Recommended Age Range: Preschool through 2nd grade.
Publisher's Summary: Ever since Unicorn moved into the neighborhood, Goat has been feeling out of sorts. Goat thought his bike was cool—until he saw that Unicorn could fly to school! Goat made marshmallow squares that almost came out right, but Unicorn made it rain cupcakes! Unicorn is such a show-off, how can Goat compete? When Goat and Unicorn share a piece of pizza, Goat learns that being a unicorn might not be all it’s cracked up to be. And when Unicorn shows his admiration for Goat, it looks like the beginning of a beautiful friendship.
Dr. Annie's Takeaways
Recommended for: This book is a fun, silly read that can start conversations about jealousy, perspective-taking, and self-esteem. It’s ideal for a child who has criticized, rejected, or even bullied someone due to feelings of insecurity or jealousy (as Goat initially does in this story). It’s less ideal for someone who has been on the receiving end of this. Children are often told that someone is being mean to them because they are “just jealous,” and although this is well-intentioned and sometimes true, it can come off as invalidating or even overly permissive of hurtful behaviors.
Would a child like it? Many children will really like this book. It has kid-appropriate irreverence and a sweet ending. Some children might be a bit unsettled by Goat’s meanness at the beginning of the story.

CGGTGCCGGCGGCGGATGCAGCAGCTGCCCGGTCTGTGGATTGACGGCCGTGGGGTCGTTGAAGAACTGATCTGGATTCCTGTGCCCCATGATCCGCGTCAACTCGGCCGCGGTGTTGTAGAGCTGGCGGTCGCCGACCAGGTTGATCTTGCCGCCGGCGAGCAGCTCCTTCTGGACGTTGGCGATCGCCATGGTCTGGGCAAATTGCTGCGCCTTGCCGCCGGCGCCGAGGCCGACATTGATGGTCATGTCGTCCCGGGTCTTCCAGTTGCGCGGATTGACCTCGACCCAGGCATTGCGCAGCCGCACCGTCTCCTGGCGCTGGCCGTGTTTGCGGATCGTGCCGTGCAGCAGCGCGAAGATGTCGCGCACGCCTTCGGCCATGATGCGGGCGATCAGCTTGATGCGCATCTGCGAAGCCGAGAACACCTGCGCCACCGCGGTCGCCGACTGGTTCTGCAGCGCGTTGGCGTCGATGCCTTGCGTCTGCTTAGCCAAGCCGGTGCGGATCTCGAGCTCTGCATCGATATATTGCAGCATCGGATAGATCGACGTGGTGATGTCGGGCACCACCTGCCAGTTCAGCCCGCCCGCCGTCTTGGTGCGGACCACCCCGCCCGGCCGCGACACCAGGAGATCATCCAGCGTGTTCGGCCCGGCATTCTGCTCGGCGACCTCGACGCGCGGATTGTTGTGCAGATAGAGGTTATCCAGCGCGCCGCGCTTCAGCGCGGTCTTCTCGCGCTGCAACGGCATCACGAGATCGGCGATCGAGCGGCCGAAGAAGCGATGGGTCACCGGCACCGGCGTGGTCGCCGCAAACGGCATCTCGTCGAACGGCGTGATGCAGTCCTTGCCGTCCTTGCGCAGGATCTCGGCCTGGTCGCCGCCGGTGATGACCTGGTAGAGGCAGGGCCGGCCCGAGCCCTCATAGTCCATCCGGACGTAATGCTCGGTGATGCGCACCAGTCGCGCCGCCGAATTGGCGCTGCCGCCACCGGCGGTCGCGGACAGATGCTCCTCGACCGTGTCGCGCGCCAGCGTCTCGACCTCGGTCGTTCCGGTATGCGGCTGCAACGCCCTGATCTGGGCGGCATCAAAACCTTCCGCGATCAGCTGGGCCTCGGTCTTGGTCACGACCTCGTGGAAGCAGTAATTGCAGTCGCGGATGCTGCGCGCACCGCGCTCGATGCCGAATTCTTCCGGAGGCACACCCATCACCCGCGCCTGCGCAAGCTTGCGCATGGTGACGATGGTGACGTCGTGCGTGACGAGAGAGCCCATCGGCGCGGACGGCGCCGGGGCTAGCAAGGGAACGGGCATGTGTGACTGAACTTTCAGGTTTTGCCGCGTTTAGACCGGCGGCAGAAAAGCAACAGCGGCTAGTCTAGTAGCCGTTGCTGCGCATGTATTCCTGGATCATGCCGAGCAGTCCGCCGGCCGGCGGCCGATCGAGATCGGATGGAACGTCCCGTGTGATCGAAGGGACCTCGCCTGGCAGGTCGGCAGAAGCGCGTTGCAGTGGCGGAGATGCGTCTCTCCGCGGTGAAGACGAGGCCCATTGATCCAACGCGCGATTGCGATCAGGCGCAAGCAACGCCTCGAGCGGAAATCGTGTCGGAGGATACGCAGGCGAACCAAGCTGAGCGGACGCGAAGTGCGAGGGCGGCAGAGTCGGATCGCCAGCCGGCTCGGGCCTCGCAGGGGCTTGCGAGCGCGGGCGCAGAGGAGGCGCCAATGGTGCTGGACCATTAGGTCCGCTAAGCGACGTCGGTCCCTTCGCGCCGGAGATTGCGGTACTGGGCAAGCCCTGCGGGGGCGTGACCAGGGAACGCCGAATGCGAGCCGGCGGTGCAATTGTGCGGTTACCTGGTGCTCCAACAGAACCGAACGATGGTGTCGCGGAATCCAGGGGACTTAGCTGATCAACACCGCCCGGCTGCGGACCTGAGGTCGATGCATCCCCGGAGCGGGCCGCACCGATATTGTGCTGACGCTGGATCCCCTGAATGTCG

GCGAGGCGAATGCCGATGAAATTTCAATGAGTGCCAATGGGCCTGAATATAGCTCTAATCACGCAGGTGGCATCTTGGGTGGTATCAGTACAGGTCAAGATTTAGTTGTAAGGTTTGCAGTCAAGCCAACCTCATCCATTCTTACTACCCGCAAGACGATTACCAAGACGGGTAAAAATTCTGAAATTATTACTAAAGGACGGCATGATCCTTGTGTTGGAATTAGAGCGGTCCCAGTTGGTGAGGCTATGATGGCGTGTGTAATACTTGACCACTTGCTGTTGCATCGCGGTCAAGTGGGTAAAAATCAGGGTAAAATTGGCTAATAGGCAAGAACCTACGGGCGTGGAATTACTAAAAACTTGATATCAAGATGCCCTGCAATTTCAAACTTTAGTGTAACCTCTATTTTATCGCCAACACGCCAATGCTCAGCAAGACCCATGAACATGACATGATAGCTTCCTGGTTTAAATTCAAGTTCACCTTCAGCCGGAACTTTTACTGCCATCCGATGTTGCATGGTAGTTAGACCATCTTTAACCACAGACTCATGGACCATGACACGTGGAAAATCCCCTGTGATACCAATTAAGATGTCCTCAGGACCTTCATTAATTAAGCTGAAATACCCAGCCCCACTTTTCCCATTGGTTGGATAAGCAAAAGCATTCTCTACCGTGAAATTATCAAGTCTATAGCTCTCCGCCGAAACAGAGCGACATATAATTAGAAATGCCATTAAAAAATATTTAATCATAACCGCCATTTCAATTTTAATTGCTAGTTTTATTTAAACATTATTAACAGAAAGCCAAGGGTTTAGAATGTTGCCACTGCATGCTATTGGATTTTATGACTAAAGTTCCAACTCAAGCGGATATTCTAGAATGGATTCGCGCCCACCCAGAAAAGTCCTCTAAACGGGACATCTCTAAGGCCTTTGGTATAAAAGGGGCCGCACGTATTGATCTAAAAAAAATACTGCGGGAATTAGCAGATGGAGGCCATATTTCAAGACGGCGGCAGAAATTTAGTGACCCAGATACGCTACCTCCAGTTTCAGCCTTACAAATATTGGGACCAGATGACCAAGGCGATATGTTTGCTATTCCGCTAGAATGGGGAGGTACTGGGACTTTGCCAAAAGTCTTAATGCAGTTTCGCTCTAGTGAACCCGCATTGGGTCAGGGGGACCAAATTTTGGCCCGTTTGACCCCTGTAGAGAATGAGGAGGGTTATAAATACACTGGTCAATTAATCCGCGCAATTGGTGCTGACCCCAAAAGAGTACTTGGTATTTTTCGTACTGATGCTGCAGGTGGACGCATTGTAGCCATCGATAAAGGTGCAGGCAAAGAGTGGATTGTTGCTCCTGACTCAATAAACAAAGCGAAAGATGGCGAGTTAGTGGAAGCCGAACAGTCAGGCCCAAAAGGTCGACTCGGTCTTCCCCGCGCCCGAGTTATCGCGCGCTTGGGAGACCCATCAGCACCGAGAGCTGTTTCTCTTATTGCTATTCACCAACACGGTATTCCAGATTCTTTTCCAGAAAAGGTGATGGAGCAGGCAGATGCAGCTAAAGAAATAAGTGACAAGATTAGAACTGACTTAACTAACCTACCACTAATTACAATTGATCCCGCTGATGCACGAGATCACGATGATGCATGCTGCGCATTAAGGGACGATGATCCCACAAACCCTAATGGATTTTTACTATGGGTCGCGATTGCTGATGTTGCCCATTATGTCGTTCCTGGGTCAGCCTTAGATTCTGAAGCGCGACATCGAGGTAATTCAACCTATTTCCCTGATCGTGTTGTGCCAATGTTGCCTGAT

Tone: Silly, irreverent
Story Quality: This story is likely to make a lot of kids (and the adults reading with them) laugh, but it also teaches an earnest lesson–that no one is perfect, you never know what’s going on for someone else, and we all have our own unique strengths.
Illustrations: Fun, zany illustrations that look like a combination of watercolor, pen, and crayon.
Representation: The story is written from the first person perspective of Goat. Unicorn is male (he uses he/him pronouns).
Psychological Practices: This story can be used as a fun introduction to the idea that no one is perfect (even if it seems like they are) and that everyone has strengths they might be taking for granted. This is a useful line of thinking when coping with jealousy. In this story, Goat is initially angry at Unicorn, and it’s obvious to adult (and some child) readers that Goat is jealous of him. This isn’t explicitly stated, though, and if a child doesn’t understand what’s going on, it would be a good opportunity to help a child build insight into this feeling. Over goat cheese pizza (don’t think about it too hard), Unicorn shares what he admires about Goat, which makes Goat realize that Unicorn isn’t actually better but rather they both have their own strengths. This perspective could be quite helpful for a child who gets stuck feeling jealous of other kids (e.g., who have things they don’t have, who find a subject easier than they do, etc.).
Concerns: I wish that this book had ended with Goat lifting up Unicorn in the same way that Unicorn lifted up Goat. Instead, it ends with Goat feeling good about themself and wanting to be friends with Unicorn. It’s fine, but it would have been the start of a more balanced friendship if Goat had reciprocated the support that Unicorn provided them. A brief heads up: there’s a line when Unicorn criticizes his own non-cloven hooves and says “Stupid regular hooves” which might be a concern to some families and could be a problem for kids who might imitate this line.
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